Categorical perception refers to the enhancement of perceptual sensitivity near category boundaries, generally along dimensions that are informative about category membership. However, it remains unclear exactly which dimensions are treated as informative and why. This article reports a series of experiments in which subjects were asked to learn statistically defined categories in a novel, unfamiliar 2D perceptual space of shapes. Perceptual discrimination was tested before and after category learning of various features in the space, each defined by its position and orientation relative to the maximally informative dimension. The results support a remarkably simple generalization: The magnitude of improvement in perceptual discrimination of each feature is proportional to the mutual information between the feature and the category variable. This finding suggests a rational basis for categorical perception in which the precision of perceptual discrimination is tuned to the statistical structure of the environment.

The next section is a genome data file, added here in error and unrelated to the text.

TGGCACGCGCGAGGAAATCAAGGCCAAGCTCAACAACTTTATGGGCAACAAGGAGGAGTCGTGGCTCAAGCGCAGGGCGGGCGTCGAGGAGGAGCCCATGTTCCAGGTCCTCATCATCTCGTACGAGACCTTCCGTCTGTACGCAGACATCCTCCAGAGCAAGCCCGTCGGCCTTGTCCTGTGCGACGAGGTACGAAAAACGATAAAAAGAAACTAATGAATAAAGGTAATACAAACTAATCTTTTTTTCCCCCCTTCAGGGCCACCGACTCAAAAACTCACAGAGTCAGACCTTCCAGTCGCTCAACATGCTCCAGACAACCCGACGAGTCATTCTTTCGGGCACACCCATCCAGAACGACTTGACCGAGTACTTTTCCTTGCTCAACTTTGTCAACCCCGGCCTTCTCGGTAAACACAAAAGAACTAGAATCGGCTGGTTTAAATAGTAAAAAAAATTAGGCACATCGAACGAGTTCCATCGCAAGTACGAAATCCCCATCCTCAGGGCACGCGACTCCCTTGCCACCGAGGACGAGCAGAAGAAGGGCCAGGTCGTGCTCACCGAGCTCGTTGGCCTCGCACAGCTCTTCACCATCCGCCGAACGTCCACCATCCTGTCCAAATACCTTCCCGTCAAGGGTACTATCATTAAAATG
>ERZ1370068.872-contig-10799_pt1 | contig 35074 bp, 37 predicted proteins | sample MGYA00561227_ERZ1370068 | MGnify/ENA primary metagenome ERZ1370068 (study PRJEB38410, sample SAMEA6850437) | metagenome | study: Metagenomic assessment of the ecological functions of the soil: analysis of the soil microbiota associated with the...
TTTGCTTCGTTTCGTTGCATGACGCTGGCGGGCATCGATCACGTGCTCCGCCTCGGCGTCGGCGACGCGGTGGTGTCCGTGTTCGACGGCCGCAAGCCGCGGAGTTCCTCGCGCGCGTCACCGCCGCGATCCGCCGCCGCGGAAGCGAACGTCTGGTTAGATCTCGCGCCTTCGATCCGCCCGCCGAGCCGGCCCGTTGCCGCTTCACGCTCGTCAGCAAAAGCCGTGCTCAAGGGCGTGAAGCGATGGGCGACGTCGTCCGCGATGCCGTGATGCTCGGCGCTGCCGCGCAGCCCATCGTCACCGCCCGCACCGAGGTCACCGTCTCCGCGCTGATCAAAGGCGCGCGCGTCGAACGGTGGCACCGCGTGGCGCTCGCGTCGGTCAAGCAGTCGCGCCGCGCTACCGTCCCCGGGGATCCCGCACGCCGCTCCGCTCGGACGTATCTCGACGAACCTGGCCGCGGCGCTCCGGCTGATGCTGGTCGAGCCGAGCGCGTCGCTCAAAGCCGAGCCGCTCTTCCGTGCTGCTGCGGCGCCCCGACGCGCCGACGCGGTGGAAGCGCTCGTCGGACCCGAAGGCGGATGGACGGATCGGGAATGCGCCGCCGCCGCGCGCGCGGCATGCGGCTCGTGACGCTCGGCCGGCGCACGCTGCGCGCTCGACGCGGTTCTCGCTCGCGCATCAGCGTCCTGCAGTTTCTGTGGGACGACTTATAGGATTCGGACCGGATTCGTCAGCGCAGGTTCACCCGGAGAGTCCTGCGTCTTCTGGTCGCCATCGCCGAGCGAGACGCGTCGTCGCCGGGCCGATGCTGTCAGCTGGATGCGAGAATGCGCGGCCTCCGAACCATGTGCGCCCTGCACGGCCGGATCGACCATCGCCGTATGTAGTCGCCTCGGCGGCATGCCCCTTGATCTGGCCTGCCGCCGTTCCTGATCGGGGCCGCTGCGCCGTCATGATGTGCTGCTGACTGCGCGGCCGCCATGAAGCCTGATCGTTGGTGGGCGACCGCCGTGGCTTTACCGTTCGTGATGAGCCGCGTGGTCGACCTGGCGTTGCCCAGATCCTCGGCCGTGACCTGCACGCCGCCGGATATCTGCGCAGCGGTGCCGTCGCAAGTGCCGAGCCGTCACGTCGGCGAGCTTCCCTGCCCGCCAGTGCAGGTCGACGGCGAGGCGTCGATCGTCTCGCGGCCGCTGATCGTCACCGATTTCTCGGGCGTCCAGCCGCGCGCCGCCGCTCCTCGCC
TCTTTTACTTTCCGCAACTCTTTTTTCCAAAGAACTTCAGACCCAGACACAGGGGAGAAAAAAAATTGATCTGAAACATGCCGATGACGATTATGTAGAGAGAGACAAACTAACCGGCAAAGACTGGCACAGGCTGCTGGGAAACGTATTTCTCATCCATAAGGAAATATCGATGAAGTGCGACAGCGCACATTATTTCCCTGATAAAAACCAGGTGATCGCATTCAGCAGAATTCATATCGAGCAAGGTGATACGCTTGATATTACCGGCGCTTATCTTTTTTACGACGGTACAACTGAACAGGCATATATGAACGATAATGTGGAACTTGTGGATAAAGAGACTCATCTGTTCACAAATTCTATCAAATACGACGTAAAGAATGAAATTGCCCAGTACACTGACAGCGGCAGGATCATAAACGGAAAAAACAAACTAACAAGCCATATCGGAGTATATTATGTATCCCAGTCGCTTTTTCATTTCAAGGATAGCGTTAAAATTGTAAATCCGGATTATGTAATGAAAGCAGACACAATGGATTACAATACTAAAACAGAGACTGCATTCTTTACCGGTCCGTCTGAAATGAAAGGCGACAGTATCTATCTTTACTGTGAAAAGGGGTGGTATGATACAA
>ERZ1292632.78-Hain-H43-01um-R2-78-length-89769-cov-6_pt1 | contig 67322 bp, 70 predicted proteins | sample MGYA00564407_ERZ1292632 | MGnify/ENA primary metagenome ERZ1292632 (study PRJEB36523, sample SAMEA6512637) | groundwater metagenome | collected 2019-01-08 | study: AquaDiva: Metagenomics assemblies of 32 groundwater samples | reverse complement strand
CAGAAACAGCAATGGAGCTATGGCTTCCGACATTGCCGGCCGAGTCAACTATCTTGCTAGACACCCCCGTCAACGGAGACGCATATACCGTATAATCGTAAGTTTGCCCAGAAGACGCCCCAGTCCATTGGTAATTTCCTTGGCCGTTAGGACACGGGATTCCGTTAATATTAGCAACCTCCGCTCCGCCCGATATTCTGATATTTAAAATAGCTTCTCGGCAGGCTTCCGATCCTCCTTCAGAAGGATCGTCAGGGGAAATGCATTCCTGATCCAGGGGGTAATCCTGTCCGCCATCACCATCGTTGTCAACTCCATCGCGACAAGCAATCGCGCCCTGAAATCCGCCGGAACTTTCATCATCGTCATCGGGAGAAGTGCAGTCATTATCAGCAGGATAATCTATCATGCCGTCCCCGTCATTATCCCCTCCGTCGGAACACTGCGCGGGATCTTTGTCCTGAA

All Science Journal Classification (ASJC) codes
- categorical perception
- mutual information